Essays explore forensic science in global and historical context, opening a critical window onto contemporary debates about the universal validity of present-day genomic forensic practices.
Contemporary forensic science has achieved unprecedented visibility as a compelling example of applied expertise. But the common public view—that we are living in an era of forensic deliverance, one exemplified by DNA typing—has masked the reality: that forensic science has always been unique, problematic, and contested. Global Forensic Cultures aims to rectify this problem by recognizing the universality of forensic questions and the variety of practices and institutions constructed to answer them.
Groundbreaking essays written by leaders in the field address the complex and contentious histories of forensic techniques. Contributors also examine the co-evolution of these techniques with the professions creating and using them, with the systems of governance and jurisprudence in which they are used, and with the socioeconomic, political, racial, and gendered settings of that use. Exploring the profound effect of "location" (temporal and spatial) on the production and enactment of forms of forensic knowledge during the century before CSI became a household acronym, the book explores numerous related topics, including the notion of burden of proof, changing roles of experts and witnesses, the development and dissemination of forensic techniques and skills, the financial and practical constraints facing investigators, and cultures of forensics and of criminality within and against which forensic practitioners operate.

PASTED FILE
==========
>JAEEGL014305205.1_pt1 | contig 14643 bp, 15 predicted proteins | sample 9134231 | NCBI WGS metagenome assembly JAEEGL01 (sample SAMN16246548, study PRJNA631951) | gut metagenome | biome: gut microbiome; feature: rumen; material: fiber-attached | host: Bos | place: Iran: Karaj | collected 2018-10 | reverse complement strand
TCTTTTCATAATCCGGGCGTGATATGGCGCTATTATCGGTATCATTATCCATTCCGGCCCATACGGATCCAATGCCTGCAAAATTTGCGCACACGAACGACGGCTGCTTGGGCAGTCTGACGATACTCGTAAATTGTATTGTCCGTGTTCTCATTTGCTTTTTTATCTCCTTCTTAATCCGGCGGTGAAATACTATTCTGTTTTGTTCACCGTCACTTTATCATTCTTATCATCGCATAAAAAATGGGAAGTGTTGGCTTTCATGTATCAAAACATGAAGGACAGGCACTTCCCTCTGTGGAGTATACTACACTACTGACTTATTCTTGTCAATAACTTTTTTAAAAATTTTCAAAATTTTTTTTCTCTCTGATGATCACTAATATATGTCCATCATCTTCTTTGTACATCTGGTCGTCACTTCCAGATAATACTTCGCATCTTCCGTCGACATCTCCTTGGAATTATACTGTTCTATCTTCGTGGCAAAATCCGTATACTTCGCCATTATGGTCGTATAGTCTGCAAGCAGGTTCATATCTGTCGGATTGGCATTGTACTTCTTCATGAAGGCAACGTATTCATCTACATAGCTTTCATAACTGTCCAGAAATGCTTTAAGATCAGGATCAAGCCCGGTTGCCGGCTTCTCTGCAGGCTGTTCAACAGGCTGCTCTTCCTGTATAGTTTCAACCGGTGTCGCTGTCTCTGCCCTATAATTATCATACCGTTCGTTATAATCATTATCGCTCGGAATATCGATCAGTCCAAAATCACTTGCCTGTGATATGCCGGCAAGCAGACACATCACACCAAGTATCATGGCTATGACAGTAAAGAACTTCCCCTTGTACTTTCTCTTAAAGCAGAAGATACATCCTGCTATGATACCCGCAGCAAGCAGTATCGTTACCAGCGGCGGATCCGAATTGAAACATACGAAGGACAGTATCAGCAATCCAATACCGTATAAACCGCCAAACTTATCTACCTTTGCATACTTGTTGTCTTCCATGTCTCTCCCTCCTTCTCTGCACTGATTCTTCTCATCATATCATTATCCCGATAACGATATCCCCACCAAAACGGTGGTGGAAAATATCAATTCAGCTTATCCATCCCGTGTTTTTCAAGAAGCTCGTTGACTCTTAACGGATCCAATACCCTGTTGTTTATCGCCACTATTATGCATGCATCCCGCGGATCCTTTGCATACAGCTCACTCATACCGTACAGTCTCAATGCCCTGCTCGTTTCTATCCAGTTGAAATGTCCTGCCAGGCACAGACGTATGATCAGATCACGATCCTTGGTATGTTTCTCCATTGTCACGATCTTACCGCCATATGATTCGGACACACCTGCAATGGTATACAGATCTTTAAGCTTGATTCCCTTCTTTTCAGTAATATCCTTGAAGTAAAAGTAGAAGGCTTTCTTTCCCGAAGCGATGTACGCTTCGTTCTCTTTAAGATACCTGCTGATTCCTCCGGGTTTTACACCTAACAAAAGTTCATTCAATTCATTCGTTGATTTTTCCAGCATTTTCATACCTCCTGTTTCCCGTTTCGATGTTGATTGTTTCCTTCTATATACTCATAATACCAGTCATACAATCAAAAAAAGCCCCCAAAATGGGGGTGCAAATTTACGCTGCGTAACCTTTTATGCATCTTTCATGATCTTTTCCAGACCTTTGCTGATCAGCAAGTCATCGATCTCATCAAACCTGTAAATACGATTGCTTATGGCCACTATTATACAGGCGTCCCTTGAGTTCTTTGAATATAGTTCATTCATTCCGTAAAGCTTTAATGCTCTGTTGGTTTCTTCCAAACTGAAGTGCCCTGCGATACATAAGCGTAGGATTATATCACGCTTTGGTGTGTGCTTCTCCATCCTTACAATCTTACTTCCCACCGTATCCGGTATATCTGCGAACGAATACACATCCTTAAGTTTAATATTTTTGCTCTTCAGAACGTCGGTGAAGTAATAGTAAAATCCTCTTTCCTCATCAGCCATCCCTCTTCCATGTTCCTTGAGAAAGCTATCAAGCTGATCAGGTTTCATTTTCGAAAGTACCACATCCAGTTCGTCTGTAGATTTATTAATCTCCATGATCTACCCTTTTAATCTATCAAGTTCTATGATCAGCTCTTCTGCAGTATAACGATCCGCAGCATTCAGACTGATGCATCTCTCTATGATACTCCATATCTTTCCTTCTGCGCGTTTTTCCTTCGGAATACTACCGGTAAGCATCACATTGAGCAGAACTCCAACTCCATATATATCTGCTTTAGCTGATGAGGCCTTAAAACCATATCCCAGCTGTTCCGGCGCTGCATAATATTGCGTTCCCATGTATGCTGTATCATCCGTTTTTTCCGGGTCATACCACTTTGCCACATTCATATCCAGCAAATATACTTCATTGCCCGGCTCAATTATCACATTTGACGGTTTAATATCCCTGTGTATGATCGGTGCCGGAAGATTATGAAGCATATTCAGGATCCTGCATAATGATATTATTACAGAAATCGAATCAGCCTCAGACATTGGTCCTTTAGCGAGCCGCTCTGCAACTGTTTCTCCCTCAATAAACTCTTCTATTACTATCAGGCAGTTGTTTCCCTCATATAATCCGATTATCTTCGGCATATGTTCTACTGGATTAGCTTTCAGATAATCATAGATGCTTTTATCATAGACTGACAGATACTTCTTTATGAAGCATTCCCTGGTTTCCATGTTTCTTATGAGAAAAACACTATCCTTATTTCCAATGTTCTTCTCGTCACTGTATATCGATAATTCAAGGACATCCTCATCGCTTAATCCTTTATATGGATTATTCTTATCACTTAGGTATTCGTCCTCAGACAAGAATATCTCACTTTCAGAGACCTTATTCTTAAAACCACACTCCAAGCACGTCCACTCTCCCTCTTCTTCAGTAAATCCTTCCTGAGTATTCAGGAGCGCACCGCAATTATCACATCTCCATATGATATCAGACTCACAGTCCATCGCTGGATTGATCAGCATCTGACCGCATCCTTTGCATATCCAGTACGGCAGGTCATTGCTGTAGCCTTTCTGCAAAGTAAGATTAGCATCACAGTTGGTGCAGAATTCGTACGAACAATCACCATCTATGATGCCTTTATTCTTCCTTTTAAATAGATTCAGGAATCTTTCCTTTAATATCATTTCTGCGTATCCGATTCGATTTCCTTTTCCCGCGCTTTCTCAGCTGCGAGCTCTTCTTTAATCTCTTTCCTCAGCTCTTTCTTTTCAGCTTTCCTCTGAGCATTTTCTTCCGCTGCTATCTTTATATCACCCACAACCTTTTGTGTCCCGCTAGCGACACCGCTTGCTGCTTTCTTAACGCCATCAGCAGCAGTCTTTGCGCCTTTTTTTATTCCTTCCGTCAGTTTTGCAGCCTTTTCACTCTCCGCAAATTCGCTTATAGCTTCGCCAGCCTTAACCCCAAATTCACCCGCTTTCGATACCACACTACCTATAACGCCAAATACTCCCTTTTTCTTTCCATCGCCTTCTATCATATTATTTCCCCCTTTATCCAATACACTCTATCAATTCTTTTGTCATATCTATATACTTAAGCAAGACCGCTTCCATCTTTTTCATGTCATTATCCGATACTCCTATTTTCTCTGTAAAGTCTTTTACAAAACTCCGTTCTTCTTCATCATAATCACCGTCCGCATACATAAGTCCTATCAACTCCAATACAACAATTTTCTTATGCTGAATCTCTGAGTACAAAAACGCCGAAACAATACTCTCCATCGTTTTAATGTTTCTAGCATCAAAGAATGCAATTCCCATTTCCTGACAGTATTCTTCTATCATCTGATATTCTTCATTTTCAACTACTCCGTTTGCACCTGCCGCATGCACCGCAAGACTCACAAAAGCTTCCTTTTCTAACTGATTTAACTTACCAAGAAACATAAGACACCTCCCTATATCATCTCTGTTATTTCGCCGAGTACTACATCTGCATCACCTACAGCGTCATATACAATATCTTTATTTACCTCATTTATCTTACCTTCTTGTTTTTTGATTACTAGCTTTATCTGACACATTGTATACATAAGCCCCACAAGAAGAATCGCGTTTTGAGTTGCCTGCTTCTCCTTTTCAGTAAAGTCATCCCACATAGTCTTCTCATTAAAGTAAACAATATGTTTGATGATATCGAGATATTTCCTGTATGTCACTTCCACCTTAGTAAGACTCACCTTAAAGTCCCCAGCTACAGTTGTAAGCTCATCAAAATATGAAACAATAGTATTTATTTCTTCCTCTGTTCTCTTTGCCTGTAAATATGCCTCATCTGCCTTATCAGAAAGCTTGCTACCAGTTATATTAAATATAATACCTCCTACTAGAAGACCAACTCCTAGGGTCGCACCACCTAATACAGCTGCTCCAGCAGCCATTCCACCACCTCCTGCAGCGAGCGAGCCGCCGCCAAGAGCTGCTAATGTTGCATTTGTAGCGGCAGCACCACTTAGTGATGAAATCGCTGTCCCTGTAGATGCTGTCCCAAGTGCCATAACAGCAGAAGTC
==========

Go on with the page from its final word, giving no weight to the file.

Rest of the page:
Covering sites of modern and historic forensic innovation in the United States, Europe, and farther-flung imperial and global settings, these essays tell stories of blood, poison, corpses; tracking persons and attesting documents; truth-making, egregious racism, and sinister surveillance. Each chapter is a finely grained case study. Collectively, Global Forensic Cultures supplies a historical foundation for the critical appraisal of contemporary forensic institutions which has begun in the wake of DNA-based exonerations.
Contributors: Bruno Bertherat, José Ramón Bertomeu Sánchez, Binyamin Blum, Ian Burney, Marcus B. Carrier, Simon A. Cole, Christopher Hamlin, Jeffrey Jentzen, Projit Bihari Mukharji, Quentin (Trais) Pearson, Mitra Sharafi, Gagan Preet Singh, Heather Wolffram
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